An intrapersonal disposition that may enhance a scholar’s successful participation in cross-disciplinary teams is her or his transdisciplinary orientation, comprised of values, beliefs, attitudes, behaviors, and analytic competencies that predisposes one to engage effectivey in transdisciplinary team science and translation to practice. Transdisciplinary orientation is a personal attribute of team members that may contribute to the collaborative, integrative capacities of their teams, and their eventual scientific and translational outcomes.
See the following re: transdisciplinary orientation:
Stokols, D. (2018). Chapter 9, Training the next generation of social ecologists. In Social Ecology in the Digital Age – Solving Complex Problems in a Globalized World. London, UK: Academic Press/Elsevier, pp. 319-349, http://bit.ly/2uqjqlz.
Misra, S., Stokols, D., & Cheng, L. (2015). “The transdisciplinary orientation scale: Factor structure and relation to the integrative quality and scope of scientific publications.” Journal of Translational Medicine & Epidemiology 3(2: 1042): 1-10.
Valuable pointers, many thanks Dan!
I love this new resource, which I’ve added to the ‘Must Read’ folder of the SciTS Mendeley Library; you should also add it to the Team Science Toolkit platform.
Some other definitions to consider adding:
For Collaboration, I recommend adding the stage model of collaboration/definitions from Frey, B.B., Lohmeier, J.H., Lee, S.W., and Tollefson, N. (2006). Measuring collaboration among grant partners. Am. J. Eval. 27, 383–392.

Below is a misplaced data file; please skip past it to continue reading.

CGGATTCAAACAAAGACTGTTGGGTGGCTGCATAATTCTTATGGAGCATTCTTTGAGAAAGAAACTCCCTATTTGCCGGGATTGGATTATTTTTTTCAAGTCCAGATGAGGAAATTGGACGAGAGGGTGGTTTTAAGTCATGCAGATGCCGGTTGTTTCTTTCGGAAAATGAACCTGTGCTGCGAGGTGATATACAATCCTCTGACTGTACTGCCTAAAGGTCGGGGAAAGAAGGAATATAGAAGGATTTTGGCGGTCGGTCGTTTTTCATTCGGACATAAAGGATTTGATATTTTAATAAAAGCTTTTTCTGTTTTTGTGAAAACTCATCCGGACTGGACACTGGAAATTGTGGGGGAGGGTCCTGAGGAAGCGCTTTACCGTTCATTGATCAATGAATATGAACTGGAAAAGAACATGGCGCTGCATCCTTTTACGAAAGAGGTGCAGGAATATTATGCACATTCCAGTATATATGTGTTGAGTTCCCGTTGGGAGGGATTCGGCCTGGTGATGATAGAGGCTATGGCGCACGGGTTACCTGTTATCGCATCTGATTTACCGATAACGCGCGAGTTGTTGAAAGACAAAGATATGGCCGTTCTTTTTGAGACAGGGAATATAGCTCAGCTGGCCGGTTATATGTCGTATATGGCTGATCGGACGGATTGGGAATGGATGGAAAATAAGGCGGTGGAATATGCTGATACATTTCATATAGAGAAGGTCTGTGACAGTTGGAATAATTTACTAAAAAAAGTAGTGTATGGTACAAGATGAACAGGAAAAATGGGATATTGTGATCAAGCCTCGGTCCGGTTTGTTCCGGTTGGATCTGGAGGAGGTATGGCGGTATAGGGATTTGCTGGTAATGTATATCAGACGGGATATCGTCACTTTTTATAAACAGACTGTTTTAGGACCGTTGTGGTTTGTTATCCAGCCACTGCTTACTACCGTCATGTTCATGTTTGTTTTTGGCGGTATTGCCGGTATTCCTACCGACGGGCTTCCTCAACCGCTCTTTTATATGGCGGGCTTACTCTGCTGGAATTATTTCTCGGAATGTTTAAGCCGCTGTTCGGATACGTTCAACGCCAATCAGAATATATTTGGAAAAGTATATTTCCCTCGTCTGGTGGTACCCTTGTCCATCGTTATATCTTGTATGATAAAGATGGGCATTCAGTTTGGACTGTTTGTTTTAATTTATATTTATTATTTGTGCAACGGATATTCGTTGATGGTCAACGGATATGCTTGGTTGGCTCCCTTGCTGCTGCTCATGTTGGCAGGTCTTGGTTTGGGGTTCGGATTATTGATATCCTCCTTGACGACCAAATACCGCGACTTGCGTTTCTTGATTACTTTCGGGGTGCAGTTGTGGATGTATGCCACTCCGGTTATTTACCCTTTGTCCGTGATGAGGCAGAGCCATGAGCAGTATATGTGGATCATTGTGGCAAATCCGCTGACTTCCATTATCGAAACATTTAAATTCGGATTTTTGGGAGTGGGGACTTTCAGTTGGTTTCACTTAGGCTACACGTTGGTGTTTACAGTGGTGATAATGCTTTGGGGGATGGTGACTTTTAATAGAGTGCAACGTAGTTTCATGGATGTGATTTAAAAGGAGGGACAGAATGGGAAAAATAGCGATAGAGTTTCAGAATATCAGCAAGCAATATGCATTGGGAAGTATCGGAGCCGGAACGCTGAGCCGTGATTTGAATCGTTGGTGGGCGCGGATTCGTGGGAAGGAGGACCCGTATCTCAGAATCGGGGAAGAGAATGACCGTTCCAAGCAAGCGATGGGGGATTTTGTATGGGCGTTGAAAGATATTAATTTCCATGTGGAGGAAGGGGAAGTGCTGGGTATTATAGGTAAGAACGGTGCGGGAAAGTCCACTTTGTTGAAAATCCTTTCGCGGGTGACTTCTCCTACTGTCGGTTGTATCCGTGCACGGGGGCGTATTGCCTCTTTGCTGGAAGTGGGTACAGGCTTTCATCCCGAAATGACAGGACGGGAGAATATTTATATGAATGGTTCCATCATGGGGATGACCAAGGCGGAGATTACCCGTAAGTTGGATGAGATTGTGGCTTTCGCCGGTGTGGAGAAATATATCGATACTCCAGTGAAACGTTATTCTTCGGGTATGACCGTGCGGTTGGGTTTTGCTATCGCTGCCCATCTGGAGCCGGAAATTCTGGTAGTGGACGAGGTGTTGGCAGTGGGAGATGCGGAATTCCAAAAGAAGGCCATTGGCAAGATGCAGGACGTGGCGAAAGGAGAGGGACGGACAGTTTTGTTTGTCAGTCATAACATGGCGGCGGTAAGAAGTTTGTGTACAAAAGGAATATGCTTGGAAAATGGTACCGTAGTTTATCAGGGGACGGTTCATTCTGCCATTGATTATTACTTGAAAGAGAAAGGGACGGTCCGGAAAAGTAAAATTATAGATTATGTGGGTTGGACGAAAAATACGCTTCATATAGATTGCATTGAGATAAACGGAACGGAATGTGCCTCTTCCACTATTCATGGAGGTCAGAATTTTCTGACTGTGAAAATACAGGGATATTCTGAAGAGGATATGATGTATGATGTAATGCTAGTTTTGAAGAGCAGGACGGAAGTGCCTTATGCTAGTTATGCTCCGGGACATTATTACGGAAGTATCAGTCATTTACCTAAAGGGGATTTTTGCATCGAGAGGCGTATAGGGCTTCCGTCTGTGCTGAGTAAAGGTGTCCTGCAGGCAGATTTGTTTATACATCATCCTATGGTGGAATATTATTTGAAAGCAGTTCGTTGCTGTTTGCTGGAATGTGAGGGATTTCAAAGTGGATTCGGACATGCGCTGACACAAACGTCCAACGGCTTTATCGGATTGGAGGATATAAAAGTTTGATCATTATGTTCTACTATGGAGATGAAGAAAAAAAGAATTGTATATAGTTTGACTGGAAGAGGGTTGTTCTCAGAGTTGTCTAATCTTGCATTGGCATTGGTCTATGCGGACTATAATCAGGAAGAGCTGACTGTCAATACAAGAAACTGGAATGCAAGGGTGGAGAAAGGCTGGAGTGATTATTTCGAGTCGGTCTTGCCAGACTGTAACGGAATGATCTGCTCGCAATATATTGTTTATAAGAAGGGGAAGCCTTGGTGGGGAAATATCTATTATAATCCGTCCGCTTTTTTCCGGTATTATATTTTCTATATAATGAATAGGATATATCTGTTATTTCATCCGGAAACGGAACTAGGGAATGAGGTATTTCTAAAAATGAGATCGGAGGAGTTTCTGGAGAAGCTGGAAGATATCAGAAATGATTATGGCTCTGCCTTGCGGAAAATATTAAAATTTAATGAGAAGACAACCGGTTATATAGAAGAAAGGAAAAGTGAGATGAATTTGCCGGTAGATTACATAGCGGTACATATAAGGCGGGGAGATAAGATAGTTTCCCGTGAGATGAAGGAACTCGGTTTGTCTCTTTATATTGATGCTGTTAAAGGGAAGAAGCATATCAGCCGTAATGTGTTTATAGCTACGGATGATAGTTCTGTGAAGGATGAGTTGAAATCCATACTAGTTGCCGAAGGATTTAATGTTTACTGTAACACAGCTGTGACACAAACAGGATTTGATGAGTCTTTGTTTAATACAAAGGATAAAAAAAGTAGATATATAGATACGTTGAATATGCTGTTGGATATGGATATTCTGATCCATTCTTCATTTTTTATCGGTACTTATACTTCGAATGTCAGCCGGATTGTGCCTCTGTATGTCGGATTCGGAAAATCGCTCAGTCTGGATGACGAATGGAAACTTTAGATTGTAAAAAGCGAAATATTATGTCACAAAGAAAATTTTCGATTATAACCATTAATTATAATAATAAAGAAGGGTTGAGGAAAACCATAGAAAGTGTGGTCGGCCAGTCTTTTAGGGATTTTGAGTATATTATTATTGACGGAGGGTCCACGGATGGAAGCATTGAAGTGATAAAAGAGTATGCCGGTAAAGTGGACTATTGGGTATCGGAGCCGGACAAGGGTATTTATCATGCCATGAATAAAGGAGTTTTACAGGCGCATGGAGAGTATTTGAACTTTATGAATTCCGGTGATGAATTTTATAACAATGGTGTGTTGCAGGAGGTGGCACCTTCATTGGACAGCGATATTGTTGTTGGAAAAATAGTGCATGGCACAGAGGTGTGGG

Transdisciplinary is also commonly used to refer to scientific collaboration that extends from academe to the community, or that direct societal or community relevance. Refer to “Handbook of Transdisciplinary Research” and other references by Christian Pohl. I strongly recommend incld both definitions.
Clear distinctions should be made between three distinct concepts: 1) scientific cooperation, which occurs frequently in science and can be unidirectional (from one to another), and is often acknowledged, sometimes as coauthorship, but more often as a citation or acknowledgement; 2) scientific collaboration, which involves researchers working together, but often in parallel, towards semi-dependent goals, and is bidirectional and sometimes results in co-publication; and 3) team science which involves a group of people working towards a common goal, or multidirectional, which results in a group publication. These three functions are often convolved in discussions, muddying the application of metrics that are used to describe them. You may wish to cite the following paper, commissioned by the NSF, to discuss just one aspect, or interdisciplinarity:
Wagner, C. S., Roessner, J. D., Bobb, K., Klein, J. T., Boyack, K. W., Keyton, J., … & Börner, K. (2011). Approaches to understanding and measuring interdisciplinary scientific research (IDR): A review of the literature. Journal of informetrics, 5(1), 14-26.
Good point, many thanks. Will add it to the next draft of the glossary.
Science discovers ontology not glossary.
Science can discover many things, but it still needs a definition of terms from which to start that discovery. You will find every science has a published dictionary, and some have several depending on the context in which the terms are being used, Finding the nature of things, and the relationships between them, necessitates that we know what it is we are looking at.